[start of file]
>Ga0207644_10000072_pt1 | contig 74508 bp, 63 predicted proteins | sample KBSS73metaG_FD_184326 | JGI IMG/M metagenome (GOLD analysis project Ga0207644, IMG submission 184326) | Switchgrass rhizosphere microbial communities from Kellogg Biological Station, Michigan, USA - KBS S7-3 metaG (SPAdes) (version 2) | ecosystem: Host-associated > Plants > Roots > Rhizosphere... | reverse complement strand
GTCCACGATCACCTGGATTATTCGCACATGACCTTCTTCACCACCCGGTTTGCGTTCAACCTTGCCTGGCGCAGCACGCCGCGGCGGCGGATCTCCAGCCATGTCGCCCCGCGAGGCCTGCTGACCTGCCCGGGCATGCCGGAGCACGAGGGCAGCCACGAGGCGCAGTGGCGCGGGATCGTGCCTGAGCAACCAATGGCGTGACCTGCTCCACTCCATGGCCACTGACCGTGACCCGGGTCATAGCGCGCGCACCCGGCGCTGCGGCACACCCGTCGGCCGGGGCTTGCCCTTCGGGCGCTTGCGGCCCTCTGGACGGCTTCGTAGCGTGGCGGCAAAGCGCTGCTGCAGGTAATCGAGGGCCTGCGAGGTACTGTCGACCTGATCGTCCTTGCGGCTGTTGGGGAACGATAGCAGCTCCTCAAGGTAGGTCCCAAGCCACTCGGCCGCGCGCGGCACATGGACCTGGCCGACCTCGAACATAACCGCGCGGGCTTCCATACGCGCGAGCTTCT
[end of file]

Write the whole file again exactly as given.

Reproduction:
>Ga0207644_10000072_pt1 | contig 74508 bp, 63 predicted proteins | sample KBSS73metaG_FD_184326 | JGI IMG/M metagenome (GOLD analysis project Ga0207644, IMG submission 184326) | Switchgrass rhizosphere microbial communities from Kellogg Biological Station, Michigan, USA - KBS S7-3 metaG (SPAdes) (version 2) | ecosystem: Host-associated > Plants > Roots > Rhizosphere... | reverse complement strand
GTCCACGATCACCTGGATTATTCGCACATGACCTTCTTCACCACCCGGTTTGCGTTCAACCTTGCCTGGCGCAGCACGCCGCGGCGGCGGATCTCCAGCCATGTCGCCCCGCGAGGCCTGCTGACCTGCCCGGGCATGCCGGAGCACGAGGGCAGCCACGAGGCGCAGTGGCGCGGGATCGTGCCTGAGCAACCAATGGCGTGACCTGCTCCACTCCATGGCCACTGACCGTGACCCGGGTCATAGCGCGCGCACCCGGCGCTGCGGCACACCCGTCGGCCGGGGCTTGCCCTTCGGGCGCTTGCGGCCCTCTGGACGGCTTCGTAGCGTGGCGGCAAAGCGCTGCTGCAGGTAATCGAGGGCCTGCGAGGTACTGTCGACCTGATCGTCCTTGCGGCTGTTGGGGAACGATAGCAGCTCCTCAAGGTAGGTCCCAAGCCACTCGGCCGCGCGCGGCACATGGACCTGGCCGACCTCGAACATAACCGCGCGGGCTTCCATACGCGCGAGCTTCT